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Join the Quiet Revolution

Recently, I was asked to create a eulogy for someone I did not know. In my conversations with the family, I didn’t ask about the beliefs of the person who had died. Near the end of the eulogy, I said, “In recent years, I have put less importance on what someone believed and more importance on how they lived.” The person who died had lived a good life. She was kind to the people around her. She was a good mother to her sons and a good partner and friend.


I begin with this because the Unitarian Universalist Association is now considering changing our principles and sources to values. During General Assembly, Unitarian Universalists will discuss this change and the delegates will have a chance to vote on whether they want this change to be presented and voted on next year. If this change is important to you, whatever your opinion, I hope that you get involved in the discussion.


I also believe that just as the person whose life I eulogized, we, as Unitarian Universalists, will be known not by these words but by how we live out our values in the world. In Prescott and the surrounding Quad City area, few people know of our principles and sources. They know us for how we show up in the community. They know us by how we live. The new people who come to us can see how we are living and what we are doing. This should always be our focus.


From the first Sunday of June, you have been bringing food items for the pantry up to the front of the sanctuary during our Joys and Sorrows. This embodies our commitment to healing food insecurity. In September, the great collaborative congregational effort with PUUF will come to fruition with Empty Bowls. During the past months, our congregation has been encouraged and cajoled to make some new and seemingly small shifts in our lives. Under the direction of Susan Cooper, the Green Team asked us to connect with sustainable energy sources through electric company programs (we are signed up through APS), a solar cooperative, or our own solar panels. We have achieved 31%. This is a great number for most ventures and for a faith community that is known for our stands around climate change, I think that we need to do much better.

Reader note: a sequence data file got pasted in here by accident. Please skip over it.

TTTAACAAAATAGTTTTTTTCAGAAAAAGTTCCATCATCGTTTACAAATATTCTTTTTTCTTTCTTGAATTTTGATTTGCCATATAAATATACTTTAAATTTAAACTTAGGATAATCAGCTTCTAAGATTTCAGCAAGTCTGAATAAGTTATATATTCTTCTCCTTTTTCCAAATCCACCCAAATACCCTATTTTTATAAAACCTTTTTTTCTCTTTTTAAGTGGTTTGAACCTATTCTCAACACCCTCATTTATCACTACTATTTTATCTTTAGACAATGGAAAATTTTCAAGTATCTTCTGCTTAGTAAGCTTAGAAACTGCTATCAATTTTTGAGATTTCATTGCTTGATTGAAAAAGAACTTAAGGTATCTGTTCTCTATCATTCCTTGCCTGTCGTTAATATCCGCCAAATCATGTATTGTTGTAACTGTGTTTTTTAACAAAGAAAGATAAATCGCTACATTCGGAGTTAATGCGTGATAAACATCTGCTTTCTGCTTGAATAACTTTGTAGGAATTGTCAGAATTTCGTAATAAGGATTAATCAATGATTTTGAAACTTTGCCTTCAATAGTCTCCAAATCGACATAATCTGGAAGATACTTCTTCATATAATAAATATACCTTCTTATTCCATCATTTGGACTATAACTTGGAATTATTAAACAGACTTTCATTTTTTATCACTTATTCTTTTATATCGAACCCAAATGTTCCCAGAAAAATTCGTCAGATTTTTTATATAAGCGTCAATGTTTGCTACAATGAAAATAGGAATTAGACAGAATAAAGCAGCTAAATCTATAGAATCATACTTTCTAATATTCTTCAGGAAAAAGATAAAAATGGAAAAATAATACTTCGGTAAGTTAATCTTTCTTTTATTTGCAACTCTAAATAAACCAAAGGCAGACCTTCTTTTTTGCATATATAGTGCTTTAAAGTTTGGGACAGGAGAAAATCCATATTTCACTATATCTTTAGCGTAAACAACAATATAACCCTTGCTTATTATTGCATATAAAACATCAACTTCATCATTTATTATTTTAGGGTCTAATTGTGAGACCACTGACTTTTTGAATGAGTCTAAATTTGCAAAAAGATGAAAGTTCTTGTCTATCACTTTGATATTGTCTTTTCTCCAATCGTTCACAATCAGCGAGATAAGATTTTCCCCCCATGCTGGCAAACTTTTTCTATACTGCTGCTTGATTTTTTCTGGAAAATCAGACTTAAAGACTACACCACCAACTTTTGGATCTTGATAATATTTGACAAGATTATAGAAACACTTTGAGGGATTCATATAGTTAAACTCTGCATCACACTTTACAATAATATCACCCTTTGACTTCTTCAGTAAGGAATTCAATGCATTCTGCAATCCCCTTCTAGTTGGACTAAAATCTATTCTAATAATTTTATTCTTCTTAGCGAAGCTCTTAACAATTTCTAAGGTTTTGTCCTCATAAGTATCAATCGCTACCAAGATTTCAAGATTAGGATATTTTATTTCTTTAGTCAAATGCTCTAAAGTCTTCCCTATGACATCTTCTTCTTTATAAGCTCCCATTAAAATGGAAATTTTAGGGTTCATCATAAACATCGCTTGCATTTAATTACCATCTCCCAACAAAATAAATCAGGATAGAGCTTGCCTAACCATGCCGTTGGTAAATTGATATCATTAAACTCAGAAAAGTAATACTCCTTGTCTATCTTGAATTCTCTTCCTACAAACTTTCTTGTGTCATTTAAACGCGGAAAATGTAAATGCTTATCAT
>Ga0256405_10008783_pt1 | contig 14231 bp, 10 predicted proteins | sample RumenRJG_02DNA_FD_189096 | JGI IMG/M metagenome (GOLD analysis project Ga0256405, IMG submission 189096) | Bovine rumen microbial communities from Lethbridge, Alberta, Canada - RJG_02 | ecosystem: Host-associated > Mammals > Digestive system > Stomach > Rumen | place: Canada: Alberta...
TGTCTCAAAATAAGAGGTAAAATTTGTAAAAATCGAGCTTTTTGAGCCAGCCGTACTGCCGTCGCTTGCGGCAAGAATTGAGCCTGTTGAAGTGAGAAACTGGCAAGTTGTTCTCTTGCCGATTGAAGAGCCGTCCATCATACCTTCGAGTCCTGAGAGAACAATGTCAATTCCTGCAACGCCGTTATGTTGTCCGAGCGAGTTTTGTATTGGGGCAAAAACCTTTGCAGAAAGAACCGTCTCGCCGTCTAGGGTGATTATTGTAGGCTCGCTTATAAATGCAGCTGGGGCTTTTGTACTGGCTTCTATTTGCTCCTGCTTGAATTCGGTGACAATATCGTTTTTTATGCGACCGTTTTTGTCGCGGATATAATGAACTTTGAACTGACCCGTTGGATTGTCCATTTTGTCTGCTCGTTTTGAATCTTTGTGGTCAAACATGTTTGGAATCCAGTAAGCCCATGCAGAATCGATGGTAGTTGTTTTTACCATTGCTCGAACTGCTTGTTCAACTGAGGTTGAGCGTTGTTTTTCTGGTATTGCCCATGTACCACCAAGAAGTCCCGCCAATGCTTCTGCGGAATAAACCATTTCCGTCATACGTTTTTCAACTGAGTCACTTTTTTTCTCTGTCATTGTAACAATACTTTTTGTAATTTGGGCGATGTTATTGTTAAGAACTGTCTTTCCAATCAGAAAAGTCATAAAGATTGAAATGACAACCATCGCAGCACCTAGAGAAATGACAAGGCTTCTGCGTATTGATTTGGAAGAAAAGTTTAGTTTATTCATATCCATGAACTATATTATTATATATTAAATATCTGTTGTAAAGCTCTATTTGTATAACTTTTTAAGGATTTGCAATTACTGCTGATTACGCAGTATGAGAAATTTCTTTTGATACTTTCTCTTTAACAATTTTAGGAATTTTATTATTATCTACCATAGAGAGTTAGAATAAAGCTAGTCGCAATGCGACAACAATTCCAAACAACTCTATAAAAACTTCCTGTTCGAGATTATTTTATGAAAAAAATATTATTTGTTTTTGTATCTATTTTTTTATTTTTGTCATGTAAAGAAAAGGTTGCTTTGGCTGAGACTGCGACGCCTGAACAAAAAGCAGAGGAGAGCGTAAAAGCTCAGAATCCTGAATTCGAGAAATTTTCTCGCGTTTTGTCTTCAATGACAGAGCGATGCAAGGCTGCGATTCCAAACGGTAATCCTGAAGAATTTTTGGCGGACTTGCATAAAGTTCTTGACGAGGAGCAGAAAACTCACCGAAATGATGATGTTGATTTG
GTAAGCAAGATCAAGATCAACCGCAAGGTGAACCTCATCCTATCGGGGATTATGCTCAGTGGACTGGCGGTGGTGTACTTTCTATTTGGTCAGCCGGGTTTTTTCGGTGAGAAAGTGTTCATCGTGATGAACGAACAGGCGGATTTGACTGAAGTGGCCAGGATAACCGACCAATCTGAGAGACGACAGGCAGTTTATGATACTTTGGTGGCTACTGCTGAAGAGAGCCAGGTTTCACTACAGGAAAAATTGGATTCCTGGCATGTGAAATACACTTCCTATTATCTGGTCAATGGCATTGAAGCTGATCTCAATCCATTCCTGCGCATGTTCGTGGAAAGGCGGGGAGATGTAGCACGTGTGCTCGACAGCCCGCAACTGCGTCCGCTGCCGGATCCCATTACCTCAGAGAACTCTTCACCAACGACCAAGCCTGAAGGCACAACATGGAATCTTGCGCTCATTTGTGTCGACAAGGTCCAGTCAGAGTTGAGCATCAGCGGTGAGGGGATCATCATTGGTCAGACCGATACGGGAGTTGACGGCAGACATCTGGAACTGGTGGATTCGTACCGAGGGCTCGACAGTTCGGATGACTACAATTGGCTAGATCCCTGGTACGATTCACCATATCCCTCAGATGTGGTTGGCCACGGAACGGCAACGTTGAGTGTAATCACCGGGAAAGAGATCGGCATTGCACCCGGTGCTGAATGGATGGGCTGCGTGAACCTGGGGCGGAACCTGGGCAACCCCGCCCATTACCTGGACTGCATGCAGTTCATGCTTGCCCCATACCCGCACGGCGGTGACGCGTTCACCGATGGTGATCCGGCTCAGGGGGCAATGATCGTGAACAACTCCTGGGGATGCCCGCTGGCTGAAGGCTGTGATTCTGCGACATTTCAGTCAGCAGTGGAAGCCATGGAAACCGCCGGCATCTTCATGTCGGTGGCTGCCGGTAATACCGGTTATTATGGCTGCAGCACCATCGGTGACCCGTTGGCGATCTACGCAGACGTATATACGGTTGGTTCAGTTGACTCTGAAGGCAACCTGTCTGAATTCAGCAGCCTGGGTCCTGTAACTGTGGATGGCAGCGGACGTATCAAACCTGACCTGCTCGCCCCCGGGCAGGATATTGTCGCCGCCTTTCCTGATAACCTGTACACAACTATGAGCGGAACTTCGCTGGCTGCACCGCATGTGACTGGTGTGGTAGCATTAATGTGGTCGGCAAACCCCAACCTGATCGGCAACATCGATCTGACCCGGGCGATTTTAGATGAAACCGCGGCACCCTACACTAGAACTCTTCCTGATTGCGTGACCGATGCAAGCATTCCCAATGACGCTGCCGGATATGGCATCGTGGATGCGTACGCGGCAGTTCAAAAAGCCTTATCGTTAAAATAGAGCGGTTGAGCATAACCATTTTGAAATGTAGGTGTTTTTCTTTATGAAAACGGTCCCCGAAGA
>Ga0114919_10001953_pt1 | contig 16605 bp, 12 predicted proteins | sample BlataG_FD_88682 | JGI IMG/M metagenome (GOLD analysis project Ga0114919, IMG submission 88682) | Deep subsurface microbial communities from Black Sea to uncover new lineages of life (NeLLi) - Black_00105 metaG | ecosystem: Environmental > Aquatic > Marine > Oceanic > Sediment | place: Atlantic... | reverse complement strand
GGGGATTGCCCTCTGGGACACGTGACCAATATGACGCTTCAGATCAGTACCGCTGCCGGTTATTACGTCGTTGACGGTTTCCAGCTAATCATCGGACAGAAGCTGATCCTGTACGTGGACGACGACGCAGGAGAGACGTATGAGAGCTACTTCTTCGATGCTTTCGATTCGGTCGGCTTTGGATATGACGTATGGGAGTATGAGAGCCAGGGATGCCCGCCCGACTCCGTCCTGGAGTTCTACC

When we think of climate justice, it is easy to pontificate or put on our T-shirts with emblazoned slogans and march around the Courthouse Square. The Green Team is asking us to align with our stand on climate change by enrolling in programs through the APS Green Choice program or Arcadia. If this presents a technological problem for you, members who are impassioned with making this happen can help. Some of you do not have connections with electric companies because you are in an independent or assisted living situation. You are excused! I think, though, that we can raise this number to at least 80%. If we do, that would be something to put in a poster. If you need help, please contact our administrator, Tracy Powers, and she will put you in touch with someone who can help you.

Another area we can raise above 80% is the number of households that are composting. Mary Lou and I have a beautiful lidded pot by our sink that holds our kitchen scraps. Outside our door is a larger plasticlidded bucket that holds a week’s worth of scraps. Each Saturday morning, we take these scraps to the Farmer’s Market and come back with a clean bucket. If you don’t come to the Farmer’s Market, then you can bring your scraps to our compost piles in our community garden across the street from our building. Stephen Lovejoy is willing to tell you all about this after any Sunday service.

Both reducing waste and our dependence on fossil fuels are key to mitigating the effects of climate change and they show our love for the Earth. When you take the time to make these changes, the Earth will reciprocate. You will be more susceptible to the beauty that is around us, the sound of wind in the trees, the woodpeckers chasing each other up the side of a ponderosa. The light filtering through the trees or playing on the mountain tops. The trouble we take in our personal lives will return to us in unexpected joy. We will be walking the talk that is written on the wall behind our pulpit of “respecting the interconnected web of life.” Will you join this quiet revolution? Let us be who we say we are.

I look forward to talking with you about this when I return in August from my long walk.

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